Learning to Swim

learning to swim

Keeping your child safe, in and around water, is an essential job of a parent and with the kiwi lifestyle centering around beaches and water sports, learning to swim is a life-saving skill, along with many other associated health and brain benefits. Here’s what the experts say.

water safety

Are you ready for some shocking statistics? According to Philip Waggott from Dash Swim School, we have every reason to be concerned about water safety in our country. “New Zealand has one of the worst drowning rates in the world and it is the third leading cause of accidental death in this country,” he says. “It is vital that children learn to swim to survive at an early age – as young as 6 months.”

At Dash Swim School, like in other swim schools around the country, the emphasis is on teaching the baby what to do if they accidentally fall into the water, be it a swimming pool or a river. Essentially, the idea is to teach the children how to survive before teaching them how to swim. There are two basic survival skills being taught in New Zealand’s swim schools: the roll-and-float technique and the swim-to-the-side technique.

Philip’s school favours the roll-and-float technique that teaches babies to get to the surface of a pool if they fall in, roll onto their backs, and float with their faces out of the water until help arrives. “Swim to survive can be as simple as learning to float on your back and kick, and it is essential that our children learn this basic skill or the drowning rate will continue to rise.”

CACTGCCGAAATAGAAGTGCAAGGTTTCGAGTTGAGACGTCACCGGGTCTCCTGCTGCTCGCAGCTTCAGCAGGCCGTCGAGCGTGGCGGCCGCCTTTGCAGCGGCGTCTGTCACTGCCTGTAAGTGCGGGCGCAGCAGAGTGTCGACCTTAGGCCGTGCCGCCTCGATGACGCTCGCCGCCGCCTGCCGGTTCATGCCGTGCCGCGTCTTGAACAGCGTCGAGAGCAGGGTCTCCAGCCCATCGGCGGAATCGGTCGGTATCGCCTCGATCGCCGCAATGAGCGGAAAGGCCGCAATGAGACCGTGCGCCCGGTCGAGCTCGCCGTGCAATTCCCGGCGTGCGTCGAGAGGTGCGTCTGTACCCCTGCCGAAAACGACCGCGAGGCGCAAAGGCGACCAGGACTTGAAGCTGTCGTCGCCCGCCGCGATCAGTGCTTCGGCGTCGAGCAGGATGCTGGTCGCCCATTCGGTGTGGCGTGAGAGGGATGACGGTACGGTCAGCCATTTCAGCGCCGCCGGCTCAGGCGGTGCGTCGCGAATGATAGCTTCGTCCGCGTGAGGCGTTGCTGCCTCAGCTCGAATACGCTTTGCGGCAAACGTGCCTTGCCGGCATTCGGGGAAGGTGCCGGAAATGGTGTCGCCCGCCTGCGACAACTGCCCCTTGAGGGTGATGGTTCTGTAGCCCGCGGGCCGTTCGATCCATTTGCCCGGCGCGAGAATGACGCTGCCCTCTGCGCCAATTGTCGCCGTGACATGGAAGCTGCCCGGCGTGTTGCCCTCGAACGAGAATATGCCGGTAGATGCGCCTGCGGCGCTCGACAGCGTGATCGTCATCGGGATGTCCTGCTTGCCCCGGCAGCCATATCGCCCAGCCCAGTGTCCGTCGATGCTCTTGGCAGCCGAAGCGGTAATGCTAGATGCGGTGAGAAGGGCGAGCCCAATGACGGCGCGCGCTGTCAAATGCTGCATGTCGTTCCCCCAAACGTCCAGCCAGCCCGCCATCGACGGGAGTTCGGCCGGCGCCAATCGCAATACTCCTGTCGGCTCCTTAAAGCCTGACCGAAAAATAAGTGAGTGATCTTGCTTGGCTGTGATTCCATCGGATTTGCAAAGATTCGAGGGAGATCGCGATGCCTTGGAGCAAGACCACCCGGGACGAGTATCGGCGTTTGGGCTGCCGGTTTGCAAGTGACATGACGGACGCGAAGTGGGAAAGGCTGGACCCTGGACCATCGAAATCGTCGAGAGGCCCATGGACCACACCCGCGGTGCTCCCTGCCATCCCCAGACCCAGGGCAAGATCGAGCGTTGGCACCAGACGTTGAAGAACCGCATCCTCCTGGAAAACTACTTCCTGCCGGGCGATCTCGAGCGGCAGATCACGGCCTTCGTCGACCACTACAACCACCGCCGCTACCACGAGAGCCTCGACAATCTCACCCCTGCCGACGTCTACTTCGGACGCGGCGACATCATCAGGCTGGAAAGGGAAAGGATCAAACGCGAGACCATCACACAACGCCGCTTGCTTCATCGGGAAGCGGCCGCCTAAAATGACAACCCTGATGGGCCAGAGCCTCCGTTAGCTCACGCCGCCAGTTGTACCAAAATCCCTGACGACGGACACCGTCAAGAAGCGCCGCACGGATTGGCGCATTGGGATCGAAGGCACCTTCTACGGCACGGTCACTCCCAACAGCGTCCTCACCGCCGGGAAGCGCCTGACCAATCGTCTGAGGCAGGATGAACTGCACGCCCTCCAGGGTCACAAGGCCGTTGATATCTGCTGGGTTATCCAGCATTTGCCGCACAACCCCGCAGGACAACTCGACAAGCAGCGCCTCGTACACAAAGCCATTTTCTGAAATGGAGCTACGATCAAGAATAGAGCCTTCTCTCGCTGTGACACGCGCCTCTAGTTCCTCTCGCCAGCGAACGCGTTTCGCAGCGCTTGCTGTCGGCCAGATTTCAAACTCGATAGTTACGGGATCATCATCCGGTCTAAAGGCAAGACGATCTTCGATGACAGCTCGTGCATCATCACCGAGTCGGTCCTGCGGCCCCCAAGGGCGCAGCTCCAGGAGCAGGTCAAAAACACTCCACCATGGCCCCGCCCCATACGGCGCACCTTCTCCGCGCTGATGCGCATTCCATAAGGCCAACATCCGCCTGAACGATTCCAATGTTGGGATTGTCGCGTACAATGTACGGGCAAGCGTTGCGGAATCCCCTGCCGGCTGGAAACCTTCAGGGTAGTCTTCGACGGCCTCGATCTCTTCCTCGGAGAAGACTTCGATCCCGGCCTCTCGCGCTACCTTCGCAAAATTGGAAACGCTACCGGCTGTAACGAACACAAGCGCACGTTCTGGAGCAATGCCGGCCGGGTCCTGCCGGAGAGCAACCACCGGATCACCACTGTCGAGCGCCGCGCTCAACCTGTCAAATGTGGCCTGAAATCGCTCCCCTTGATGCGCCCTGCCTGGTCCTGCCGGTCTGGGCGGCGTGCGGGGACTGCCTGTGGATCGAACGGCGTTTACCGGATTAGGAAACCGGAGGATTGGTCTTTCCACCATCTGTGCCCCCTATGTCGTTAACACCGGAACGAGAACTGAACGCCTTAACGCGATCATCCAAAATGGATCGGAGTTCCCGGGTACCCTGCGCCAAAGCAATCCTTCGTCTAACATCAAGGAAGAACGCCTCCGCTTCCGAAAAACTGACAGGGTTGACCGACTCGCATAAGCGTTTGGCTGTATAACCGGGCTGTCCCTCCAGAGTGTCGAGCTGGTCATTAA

Lisa Cross from Paddletots swim school has a preference for the swim-to-the-side technique. “We teach the children to turn back to the side of the pool and hold on.” At their school, they start to teach it to babies as young as 9 months. “I personally can confirm this works,” Lisa says, “as my 12-month-old fell into a pool and did just this and all was good and didn’t even cry.”


Safety is the main reason many people enrol young children in swimming lessons. But, as with any other skill, there is much more to baby and toddler swimming than merely the safety aspect. Research confirms that learning to swim as a baby has the potential to increase intelligence, concentration, alertness, and perceptual abilities, as well as improve social, emotional and physical development.

Child brain development specialist, Douglas Doman, lists numerous benefits that arise from teaching your baby to swim. “As a baby develops these mobility functions,” he writes in his book, “breathing will become deeper, more regular, and more mature. This enhanced respiration helps the baby to be able to make sounds, which improves communication and overall language development. When the baby can move better, and breathe better, health also improves. When the baby is able to communicate better with mother and father, baby is happier. It is easy to see that these are all valuable side-effects of swimming.”

Swimming also helps the progress of speech, brain development and neural wiring through combined movement such as the kicking of arms and legs together. As a baby grows into a child, research suggests, regular exercise such as swimming helps stimulate the mind, causing further brain development and an increase in cognitive ability (the ability to process information).